Ottoman Painter’s Society By Shaw, Wendy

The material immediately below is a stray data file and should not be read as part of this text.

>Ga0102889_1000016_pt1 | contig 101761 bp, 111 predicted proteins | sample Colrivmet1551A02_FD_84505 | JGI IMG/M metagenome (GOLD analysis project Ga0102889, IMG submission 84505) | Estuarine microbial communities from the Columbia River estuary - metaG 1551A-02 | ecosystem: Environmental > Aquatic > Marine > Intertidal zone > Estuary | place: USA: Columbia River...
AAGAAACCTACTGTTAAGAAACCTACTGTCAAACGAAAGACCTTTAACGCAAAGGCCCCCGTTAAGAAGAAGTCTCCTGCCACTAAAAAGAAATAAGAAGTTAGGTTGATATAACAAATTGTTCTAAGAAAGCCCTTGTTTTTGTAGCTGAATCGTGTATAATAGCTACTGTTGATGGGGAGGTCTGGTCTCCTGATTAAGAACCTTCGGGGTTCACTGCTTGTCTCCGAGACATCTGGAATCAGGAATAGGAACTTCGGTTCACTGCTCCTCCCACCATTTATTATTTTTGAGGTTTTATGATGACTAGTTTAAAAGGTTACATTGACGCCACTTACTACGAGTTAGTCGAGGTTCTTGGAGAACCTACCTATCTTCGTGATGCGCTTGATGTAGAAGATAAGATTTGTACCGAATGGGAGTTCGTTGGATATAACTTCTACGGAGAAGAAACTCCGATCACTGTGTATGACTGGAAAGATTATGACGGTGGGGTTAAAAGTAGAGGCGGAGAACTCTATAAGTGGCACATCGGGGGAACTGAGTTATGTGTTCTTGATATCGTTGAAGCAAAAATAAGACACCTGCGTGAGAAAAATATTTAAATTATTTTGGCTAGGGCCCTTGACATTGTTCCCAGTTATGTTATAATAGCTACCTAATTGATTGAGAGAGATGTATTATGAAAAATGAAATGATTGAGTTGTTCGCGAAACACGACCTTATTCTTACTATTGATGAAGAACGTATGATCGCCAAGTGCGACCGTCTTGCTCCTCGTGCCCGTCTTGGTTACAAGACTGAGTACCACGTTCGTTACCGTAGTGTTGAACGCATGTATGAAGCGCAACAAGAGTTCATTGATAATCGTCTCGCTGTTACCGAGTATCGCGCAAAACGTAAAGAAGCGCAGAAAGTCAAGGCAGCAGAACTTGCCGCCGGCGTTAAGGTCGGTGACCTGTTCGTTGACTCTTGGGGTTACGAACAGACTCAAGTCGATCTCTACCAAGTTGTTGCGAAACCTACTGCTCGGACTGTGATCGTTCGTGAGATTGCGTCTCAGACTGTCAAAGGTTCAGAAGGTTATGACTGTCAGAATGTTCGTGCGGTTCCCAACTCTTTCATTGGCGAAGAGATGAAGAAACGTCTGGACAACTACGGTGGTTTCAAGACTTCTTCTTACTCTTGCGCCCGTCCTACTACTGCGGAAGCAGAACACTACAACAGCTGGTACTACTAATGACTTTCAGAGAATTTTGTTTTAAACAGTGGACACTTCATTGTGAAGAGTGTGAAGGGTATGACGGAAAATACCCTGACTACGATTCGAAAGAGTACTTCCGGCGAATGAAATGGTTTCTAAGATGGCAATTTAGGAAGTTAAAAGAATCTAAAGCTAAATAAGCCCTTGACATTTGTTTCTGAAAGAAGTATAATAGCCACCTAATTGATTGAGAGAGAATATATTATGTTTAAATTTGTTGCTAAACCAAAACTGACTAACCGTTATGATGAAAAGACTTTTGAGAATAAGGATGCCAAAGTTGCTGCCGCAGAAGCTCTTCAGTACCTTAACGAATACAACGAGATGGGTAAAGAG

Established in 1909, the Society of Ottoman Artists (Osmanlı Ressamlar Cemiyeti) was the first professional organization of artists in the Ottoman Empire. Initiated by the artist Mehmet Ruhi Arel and financed by Prince Abdülmecid, it aimed to integrate artistic production and consumption into the modern society envisioned after the Second Constitutional Revolution. By including practitioners of traditional book arts in addition to artists working in Western modes of painting and sculpture, it reflected an integrated vision of modern local cultural production. It disseminated technical and historical information about the arts in the Ottoman and European traditions through its Journal of the Society of Ottoman Artists. After its dissolution in 1919 due to the instability of the Ottoman Empire, similar organixations were established including the Society of Turkish Painters (Türk Ressamlar Cemiyeti, 1921), the Union of Turkish Fine Arts (Türk Sanayii Nefise Birliği, 1926), and the Güzel Sanatlar Birliği (1929). Following nearly a century of reforms, which implemented a mode of modernization modeled after Europe, the Second Constitutional Revolution of 1909 realized a long-standing dream among many progressives to establish a constitutional monarchy. It followed the long reign of Sultan Abdülhamid II (1876–1909), who had used the war with Russia in 1877 to foil the first constitutional revolution, following his ascension to power after a coup against Sultan Abdulaziz the previous year.